In an affidavit filed in the Supreme Court in a suo moto proceeding, the Centre submitted the recent trends seen by the Directorate of Revenue Intelligence (DRI) in detection of drugs trafficked internationally through the sea and air routes
With 19 states in the United States legalising consumption of marijauna and cannabis and many still in the process of doing so, the easily available contraband is being trafficked rampantly into India through air cargo and courier parcels arriving internationally, the Centre informed the Supreme Court last week.
In an affidavit filed in a suo moto proceeding, the Centre submitted the recent trends seen by the Directorate of Revenue Intelligence (DRI) in detection of drugs trafficked internationally through the sea and air routes and gave a comprehensive picture about the steps being taken to contain the drug menace in the country.
“Between September 2021 and September 2022, 77 cases of drug seizure (mostly hydroponic marijauna) have been detected by the Postal Appraising Section of Mumbai Customs alone,” said the affidavit filed by Centre through the nodal agency Narcotics Control Bureau. In all these cases, it added, “The consignments were originated from USA, UK, Canada and other western sectors where marijauna has been legalised.”
The affidavit indicated that 19 states in the US have legalised the recreational use or consumption of marijauna while others are in the process of legalising its use beyond medical use. “The easy availability of the product is providing opportunity to the people who can be lured for sending or trafficking the drug where there is demand of such products,” the affidavit said.
The affidavit came in response to an October 18 order of the Supreme Court in a suo moto proceeding where the court was concerned over the seizure of nearly 3,000 kilogram of heroin at Mundra port in September. While the court sought details of the probe into this seizure, the Centre was asked to detail out steps to prevent such incidents in future.
“Smuggling of narcotic drugs and psychotropic substances (NDPS) into the country through sea route (coastal regions) has increased manifold in recent times. In most of such cases, commercial containerised cargo has been misused as a cover to bring the drugs into the country,” the affidavit said. Most such seizures were found on the western coast. As regards the seizure at Mundra port, the matter is under probe by the National Investigation Agency (NIA) that has found the involvement of two terrorist groups – Tehreek-ul-Mujahideen and Hizbul Mujahideen.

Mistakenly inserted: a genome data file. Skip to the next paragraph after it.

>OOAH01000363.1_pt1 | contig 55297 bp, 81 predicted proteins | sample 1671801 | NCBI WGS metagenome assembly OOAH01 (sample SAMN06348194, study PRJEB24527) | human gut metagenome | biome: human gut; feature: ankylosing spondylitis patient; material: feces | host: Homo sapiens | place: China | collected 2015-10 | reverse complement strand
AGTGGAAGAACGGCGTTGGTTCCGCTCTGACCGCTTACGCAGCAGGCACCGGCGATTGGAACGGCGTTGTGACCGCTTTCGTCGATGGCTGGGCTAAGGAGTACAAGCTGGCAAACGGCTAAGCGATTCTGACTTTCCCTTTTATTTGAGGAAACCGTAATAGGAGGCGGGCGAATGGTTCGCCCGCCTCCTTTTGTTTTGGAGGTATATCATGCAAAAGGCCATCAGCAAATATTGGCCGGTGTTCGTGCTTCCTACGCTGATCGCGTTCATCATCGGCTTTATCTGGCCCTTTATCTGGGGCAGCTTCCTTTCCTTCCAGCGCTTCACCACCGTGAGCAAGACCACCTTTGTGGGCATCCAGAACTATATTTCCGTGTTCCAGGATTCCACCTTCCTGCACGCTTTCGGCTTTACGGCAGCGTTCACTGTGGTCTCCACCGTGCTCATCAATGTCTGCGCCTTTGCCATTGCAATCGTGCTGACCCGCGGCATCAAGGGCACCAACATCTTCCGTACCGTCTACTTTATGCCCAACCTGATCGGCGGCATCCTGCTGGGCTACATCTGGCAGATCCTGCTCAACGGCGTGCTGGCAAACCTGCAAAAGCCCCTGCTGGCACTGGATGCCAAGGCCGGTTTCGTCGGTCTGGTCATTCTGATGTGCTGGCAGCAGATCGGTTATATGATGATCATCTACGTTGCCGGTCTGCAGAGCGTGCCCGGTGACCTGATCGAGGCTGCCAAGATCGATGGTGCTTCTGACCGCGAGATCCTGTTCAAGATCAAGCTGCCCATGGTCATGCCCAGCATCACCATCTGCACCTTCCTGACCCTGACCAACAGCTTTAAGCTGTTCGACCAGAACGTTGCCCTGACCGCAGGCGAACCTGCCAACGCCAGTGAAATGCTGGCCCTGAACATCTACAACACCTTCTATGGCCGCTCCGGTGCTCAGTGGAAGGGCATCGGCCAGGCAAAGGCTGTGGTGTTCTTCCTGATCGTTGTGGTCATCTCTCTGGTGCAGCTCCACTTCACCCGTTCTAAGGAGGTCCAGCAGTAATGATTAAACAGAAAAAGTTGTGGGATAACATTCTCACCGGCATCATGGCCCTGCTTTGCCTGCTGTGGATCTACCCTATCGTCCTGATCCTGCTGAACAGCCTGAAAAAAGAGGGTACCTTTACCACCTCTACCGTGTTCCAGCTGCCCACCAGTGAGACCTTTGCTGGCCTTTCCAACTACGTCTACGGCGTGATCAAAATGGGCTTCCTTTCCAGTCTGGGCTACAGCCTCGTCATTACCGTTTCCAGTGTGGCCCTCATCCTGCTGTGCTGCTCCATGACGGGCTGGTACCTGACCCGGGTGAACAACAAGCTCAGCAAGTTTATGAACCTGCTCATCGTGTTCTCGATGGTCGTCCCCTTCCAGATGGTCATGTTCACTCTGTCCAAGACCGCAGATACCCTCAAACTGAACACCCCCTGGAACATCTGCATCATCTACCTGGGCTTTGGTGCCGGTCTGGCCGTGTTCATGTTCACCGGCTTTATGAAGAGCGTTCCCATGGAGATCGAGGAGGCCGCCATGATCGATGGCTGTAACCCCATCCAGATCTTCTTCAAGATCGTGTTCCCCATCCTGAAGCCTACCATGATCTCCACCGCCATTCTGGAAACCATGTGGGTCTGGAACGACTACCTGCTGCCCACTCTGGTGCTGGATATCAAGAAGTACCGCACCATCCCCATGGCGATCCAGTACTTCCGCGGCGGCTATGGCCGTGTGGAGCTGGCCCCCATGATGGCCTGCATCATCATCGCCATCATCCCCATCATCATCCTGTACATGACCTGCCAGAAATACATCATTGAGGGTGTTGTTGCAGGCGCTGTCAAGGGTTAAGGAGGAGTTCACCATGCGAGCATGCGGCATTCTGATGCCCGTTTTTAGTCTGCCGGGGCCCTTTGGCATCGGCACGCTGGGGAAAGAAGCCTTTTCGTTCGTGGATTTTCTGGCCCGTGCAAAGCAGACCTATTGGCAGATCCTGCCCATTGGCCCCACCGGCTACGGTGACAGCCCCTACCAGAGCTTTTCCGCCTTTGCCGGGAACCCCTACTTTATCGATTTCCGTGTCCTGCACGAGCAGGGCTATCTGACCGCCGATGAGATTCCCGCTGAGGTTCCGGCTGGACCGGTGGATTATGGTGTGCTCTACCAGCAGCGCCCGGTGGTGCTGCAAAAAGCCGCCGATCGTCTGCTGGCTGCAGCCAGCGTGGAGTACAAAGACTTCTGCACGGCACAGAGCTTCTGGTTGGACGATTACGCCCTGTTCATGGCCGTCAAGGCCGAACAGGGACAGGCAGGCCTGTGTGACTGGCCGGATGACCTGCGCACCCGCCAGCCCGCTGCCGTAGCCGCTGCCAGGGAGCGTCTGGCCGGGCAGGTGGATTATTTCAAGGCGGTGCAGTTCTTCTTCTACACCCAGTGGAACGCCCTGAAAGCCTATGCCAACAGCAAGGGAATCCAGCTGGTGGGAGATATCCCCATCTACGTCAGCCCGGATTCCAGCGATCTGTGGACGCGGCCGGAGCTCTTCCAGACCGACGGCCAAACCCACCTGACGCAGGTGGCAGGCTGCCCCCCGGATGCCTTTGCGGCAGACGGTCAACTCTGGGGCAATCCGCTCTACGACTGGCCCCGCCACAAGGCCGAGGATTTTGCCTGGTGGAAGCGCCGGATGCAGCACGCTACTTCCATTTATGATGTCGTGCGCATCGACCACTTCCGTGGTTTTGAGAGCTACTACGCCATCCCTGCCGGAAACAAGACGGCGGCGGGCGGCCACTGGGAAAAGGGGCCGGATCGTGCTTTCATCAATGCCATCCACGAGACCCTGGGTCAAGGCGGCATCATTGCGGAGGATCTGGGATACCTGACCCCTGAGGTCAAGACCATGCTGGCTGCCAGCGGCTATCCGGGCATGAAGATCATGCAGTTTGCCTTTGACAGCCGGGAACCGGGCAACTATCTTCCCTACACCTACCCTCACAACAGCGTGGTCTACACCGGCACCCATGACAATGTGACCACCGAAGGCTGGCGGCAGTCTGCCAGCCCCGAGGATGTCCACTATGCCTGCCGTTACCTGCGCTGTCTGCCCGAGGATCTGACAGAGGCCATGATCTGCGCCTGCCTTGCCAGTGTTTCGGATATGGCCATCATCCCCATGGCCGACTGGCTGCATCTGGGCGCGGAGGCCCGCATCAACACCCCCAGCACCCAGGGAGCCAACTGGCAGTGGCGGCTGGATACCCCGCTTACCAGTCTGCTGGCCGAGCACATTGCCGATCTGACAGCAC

“The seizures of the narcotic drugs such as heroin being smuggled on boats/ships emanating from the Gulf region and Iran in the recent past, coupled with Covid-19 restrictions on air/land routes suggest that the sea route will be exploited by the drug traffickers in the future also,” the Centre said, adding that the huge volume of this trade makes it “impractical” to check all shipping consignments.
Investigation into the heroin consignment at Mundra port has revealed a clear Pakistan connect. The Cente said, “During investigation it was revealed that international drug traffickers hailing from Afghanistan and Iran, with the help of their handlers from Pakistan, smuggled huge quantities of heroin into India by concealing consignment in semi-processed talc stone.”
Further, the Centre informed the top court that tracking drug consignments being trafficked through road transport route has yielded in seizure of 45.6 MT of ganja in the year 2020-21 from the states of Uttar Pradesh, Bihar, Chhattisgarh, Odisha, Maharashtra, Telangana, Andhra Pradesh and north eastern states.
International passengers are being profiled to detect suspicious travellers, the Centre said. In majority of drug seizure cases involving international passengers, the DRI noticed the bulk to be those arriving from African countries mostly on medical visa.
As multiple law enforcement agencies such as NIA, DRI, Central Board of Indirect Taxes and Customs (CBIC), NCB are involved in detection and seizure of drugs, the Centre underlined the need for greater exchange of data/intelligence between the agencies. “The law enforcement agencies need to develop advance operational tools and share live actionable intelligence/information to assess the nature of drug trafficking through key sensitive areas and border points.”
An emerging area of concern, the Centre highlighted, was the use of crypto currency in the drug trade in which law enforcement officers need training. “In coming times need of departmental wallets for purpose of seizure of crypto currencies recovered in relation to drug cases, training of officers in the field of dark web and crypto currencies require better focus.”